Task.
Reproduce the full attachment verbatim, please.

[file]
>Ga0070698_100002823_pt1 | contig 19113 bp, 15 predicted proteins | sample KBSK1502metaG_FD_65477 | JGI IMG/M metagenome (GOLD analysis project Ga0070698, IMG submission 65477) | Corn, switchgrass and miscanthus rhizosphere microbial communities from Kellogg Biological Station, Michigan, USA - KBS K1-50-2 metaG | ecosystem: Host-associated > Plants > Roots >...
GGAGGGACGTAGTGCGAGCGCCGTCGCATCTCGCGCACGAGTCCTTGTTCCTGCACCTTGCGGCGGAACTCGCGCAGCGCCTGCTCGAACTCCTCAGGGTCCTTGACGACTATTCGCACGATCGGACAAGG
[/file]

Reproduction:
>Ga0070698_100002823_pt1 | contig 19113 bp, 15 predicted proteins | sample KBSK1502metaG_FD_65477 | JGI IMG/M metagenome (GOLD analysis project Ga0070698, IMG submission 65477) | Corn, switchgrass and miscanthus rhizosphere microbial communities from Kellogg Biological Station, Michigan, USA - KBS K1-50-2 metaG | ecosystem: Host-associated > Plants > Roots >...
GGAGGGACGTAGTGCGAGCGCCGTCGCATCTCGCGCACGAGTCCTTGTTCCTGCACCTTGCGGCGGAACTCGCGCAGCGCCTGCTCGAACTCCTCAGGGTCCTTGACGACTATTCGCACGATCGGACAAGG